We Sold Our Souls by Grady Hendrix

A girl with a guitar never has to apologize for anything.

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Edition: Quirk Books, 2018, 336 pages.

In the 1990s, Kris Pulaski was the guitarist of a heavy metal band called Dürt Würk, and even though the band gave their best to succeed, Dürt Würk didn’t get their big break, so, twenty years later, we see Kris, who is now in her forties and broke, working as a hotel receptionist at a Best Western, where she has to deal with annoying, drunk guests.

The premise of We Sold Our Souls by Grady Hendrix immediately appealed to me because of the heavy metal aspect and, in essence, the novel is a fast-paced, supernatural story that reflects on modern-day consumerism and looks at how far some people would be willing to go in the name of fame and success?

“Now, people sell their souls for nothing. They do it for a new iPhone or to have one night with their hot next-door neighbor. There is no fanfare, no parchment signed at midnight. Sometimes it’s just the language you click in an end-user license agreement. Most people don’t even notice, and even if they did, they wouldn’t care. They only want things. So they sell their souls, and they go to sleep, and the Special Ones crawl out of the dirty corners and lap them up. They control everything, they keep us hungry, they keep us in pain, they keep us distracted. Have you noticed how soulless this world has become? How empty and prefabricated? Soulless lives are hollow. We fill the earth with soulless cities, pollute ourselves with soulless albums. When the soul is removed it leaves a hole, and we try to fill that hole with so many things—the internet, and conspiracy theories, and CNN, and drugs, and food, but there is only one thing inside that hole, Kris, and that is Black Iron Mountain. It is our jailer, and this is our jail: an eternal, insane hunger that can never be satisfied, a wound that can never be healed, an unnatural desire to consume. Our hunger traps us inside a prison as big as the world.”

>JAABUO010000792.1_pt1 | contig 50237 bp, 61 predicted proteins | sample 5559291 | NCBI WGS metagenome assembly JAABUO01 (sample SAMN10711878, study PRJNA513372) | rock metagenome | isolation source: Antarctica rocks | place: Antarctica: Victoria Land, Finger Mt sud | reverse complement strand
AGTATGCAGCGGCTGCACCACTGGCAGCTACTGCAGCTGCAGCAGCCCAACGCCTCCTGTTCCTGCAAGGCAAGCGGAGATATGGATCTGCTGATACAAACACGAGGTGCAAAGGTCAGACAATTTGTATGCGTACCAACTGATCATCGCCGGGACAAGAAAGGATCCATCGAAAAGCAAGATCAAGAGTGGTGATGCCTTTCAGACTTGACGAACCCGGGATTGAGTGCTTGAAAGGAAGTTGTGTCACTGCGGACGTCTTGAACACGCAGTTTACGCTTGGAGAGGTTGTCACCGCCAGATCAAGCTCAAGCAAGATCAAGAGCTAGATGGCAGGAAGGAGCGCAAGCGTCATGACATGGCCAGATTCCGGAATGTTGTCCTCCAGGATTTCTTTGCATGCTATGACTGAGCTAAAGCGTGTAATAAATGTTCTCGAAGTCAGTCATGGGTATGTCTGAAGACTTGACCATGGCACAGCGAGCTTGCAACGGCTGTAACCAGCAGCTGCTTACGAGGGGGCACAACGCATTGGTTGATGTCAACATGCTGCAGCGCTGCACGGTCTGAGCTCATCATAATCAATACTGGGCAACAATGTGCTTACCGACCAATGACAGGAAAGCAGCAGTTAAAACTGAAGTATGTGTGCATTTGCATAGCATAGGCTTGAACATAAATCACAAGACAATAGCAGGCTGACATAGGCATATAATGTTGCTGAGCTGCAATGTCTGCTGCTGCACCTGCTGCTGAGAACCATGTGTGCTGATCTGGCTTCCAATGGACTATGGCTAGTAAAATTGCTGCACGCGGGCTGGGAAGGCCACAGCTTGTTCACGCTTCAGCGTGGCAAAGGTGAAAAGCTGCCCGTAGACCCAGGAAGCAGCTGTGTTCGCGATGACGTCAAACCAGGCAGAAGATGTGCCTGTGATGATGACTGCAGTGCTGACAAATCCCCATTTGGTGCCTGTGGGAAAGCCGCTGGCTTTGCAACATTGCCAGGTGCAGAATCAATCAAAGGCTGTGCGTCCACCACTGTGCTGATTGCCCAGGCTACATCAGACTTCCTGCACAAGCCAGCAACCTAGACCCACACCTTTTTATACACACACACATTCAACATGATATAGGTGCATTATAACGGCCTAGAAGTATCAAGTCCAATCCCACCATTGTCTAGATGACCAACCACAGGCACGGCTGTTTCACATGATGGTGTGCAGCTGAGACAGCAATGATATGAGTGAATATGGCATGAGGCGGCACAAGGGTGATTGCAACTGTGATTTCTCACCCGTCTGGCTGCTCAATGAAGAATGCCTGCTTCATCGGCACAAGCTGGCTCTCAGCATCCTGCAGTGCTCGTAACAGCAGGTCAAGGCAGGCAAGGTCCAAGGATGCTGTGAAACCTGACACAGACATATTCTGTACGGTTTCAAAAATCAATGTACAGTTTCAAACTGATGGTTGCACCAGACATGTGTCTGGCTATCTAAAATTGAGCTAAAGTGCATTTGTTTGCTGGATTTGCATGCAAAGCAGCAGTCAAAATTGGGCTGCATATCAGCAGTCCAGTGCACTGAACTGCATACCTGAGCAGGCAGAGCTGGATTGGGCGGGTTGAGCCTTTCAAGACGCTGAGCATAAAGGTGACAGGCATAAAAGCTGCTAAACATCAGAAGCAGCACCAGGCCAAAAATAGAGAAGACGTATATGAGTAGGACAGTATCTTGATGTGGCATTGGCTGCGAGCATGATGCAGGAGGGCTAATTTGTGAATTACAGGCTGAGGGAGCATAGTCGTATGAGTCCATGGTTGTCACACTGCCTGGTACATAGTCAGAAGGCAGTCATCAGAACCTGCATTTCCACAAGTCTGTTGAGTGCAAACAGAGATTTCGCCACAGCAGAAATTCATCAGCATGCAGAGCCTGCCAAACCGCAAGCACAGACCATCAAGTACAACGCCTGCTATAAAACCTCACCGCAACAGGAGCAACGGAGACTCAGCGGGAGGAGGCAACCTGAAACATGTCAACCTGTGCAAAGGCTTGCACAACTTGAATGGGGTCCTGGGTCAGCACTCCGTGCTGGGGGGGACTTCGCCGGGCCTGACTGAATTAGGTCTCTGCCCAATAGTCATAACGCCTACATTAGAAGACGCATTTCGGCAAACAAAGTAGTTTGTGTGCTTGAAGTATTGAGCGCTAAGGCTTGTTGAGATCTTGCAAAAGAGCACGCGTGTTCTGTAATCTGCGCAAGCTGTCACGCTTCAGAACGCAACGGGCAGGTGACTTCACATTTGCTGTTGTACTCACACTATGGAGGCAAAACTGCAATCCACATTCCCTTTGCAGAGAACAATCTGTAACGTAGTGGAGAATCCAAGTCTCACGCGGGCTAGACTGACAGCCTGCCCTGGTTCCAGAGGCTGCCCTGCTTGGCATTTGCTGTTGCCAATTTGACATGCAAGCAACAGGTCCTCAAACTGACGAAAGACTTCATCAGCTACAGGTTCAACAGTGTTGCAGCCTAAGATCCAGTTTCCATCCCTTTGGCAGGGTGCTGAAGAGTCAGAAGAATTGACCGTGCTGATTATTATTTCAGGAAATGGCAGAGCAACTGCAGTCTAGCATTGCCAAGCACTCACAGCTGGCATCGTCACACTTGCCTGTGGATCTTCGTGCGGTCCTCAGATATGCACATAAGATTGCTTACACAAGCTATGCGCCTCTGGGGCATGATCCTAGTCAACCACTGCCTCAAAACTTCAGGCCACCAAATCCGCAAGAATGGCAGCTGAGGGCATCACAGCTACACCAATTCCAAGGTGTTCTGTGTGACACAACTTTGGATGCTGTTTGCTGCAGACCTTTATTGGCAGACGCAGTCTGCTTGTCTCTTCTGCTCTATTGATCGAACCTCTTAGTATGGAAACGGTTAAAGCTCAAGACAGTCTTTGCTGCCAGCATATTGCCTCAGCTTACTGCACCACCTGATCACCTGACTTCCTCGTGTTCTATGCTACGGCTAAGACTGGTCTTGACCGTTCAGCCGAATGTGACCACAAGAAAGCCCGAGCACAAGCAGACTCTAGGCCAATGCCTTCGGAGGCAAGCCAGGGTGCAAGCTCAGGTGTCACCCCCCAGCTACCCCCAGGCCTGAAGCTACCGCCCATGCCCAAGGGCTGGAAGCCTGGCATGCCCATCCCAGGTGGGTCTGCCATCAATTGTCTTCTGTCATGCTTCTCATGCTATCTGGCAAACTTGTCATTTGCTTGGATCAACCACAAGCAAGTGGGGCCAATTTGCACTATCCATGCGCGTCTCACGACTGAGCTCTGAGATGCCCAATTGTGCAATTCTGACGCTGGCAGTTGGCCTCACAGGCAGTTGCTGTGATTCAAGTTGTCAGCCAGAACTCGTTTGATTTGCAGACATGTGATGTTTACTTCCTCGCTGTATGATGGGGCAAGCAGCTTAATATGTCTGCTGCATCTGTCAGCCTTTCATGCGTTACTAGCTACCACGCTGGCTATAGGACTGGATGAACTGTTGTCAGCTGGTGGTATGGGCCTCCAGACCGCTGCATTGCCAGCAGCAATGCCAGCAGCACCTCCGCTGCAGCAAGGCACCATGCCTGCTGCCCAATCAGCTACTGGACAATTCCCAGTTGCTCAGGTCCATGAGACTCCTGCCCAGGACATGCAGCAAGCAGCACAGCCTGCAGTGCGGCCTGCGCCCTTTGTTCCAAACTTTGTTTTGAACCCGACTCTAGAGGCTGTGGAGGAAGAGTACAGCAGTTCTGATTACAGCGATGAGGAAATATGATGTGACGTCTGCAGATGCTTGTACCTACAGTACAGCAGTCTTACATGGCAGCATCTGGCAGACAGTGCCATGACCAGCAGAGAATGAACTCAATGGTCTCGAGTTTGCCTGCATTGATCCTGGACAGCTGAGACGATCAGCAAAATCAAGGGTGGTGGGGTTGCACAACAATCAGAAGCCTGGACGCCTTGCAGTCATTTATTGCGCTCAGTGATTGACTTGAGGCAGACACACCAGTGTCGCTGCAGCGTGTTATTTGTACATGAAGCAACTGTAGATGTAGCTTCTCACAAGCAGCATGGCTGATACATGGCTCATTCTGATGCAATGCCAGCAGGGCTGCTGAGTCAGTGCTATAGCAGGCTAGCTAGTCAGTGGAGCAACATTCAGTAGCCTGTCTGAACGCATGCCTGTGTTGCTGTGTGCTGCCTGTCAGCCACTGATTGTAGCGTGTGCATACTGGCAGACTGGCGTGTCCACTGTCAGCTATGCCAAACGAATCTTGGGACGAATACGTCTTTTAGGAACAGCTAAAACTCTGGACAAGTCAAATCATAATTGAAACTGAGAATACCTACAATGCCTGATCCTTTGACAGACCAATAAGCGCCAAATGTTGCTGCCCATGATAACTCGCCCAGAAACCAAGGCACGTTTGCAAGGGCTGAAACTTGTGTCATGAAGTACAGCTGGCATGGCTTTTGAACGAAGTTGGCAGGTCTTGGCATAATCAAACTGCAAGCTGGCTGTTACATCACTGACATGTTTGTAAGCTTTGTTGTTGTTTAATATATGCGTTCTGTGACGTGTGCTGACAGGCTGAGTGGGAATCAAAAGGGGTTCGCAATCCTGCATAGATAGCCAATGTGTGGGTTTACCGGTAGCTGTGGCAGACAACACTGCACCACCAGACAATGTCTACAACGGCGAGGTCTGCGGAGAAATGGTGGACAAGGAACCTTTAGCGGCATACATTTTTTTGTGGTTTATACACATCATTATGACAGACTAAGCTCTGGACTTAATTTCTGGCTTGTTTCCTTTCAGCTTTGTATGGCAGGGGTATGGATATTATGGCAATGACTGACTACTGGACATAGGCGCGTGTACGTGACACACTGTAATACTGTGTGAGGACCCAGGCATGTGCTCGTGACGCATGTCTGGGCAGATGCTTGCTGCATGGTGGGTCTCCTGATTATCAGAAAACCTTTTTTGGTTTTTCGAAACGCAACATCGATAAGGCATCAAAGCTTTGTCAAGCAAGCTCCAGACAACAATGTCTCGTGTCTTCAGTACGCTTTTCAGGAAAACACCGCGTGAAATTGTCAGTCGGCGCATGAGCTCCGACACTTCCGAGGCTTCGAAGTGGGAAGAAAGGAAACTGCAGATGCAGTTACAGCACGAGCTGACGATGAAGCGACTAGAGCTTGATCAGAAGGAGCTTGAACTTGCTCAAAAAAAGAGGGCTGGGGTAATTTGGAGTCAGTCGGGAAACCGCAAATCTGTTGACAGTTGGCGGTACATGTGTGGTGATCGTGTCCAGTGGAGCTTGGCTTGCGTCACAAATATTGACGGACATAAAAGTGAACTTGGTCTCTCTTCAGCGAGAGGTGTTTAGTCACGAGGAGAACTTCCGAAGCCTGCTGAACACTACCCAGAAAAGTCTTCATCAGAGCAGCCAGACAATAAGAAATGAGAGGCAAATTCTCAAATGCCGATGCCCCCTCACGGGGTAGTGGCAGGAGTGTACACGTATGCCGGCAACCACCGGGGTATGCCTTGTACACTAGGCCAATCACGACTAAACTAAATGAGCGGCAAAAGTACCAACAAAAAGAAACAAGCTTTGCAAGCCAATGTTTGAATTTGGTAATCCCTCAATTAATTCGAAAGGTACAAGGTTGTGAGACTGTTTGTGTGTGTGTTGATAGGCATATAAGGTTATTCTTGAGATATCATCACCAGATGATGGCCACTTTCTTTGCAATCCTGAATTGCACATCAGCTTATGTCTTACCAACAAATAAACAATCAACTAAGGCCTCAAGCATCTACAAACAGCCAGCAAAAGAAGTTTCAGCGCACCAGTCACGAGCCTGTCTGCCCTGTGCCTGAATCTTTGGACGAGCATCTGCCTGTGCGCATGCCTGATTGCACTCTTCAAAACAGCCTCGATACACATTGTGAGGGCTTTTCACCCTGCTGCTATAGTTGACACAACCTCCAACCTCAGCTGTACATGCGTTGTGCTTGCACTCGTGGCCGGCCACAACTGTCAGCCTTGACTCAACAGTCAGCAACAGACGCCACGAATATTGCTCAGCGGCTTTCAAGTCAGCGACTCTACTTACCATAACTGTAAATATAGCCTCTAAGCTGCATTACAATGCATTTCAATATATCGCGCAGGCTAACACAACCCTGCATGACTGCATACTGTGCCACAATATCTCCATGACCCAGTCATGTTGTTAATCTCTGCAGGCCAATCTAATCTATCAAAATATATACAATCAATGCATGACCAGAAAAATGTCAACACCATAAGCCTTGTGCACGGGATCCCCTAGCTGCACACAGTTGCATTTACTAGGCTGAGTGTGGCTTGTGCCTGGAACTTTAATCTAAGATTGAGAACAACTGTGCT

As the story develops, we find out just how close Dürt Würk was to making it big, and how it all came crashing down when their lead singer, Terry Hunt, decided to betray his bandmates and go solo, while continuing to use the band’s old material. Terry goes on to achieve phenomenal fame with his metal band Koffin, and the announcement of Koffin’s epic farewell tour sparks Kris’s determination to reconnect with her old bandmates and confront Terry about the events that lead to the dissolution of Dürt Würk. Along the way, she gets involved in a conspiracy, which suggests that Terry’s stardom might have come from some kind of Faustian deal, as suggested by the title of the book. Kris sets out to uncover the truth and races against time to stop an evil force from taking over the world.

The story takes some time to gain momentum and the horror elements really start to appear only around the midpoint of the book, but, overall, We Sold Our Souls is an engrossing and spooky love letter to heavy metal music, and Kris’s passion for the genre made me quite nostalgic to revisit some of the bands that are mentioned in the book. As expected, metal music plays a significant part in the narrative and each chapter heading is a fun reference to a song title. The book also makes some strong statements about the meaning and appeal of heavy metal music, and it obviously comes from a place of love for the genre. If you’re looking for a fun, spooky Halloween read with a strong female lead, I suggest giving this book a try.

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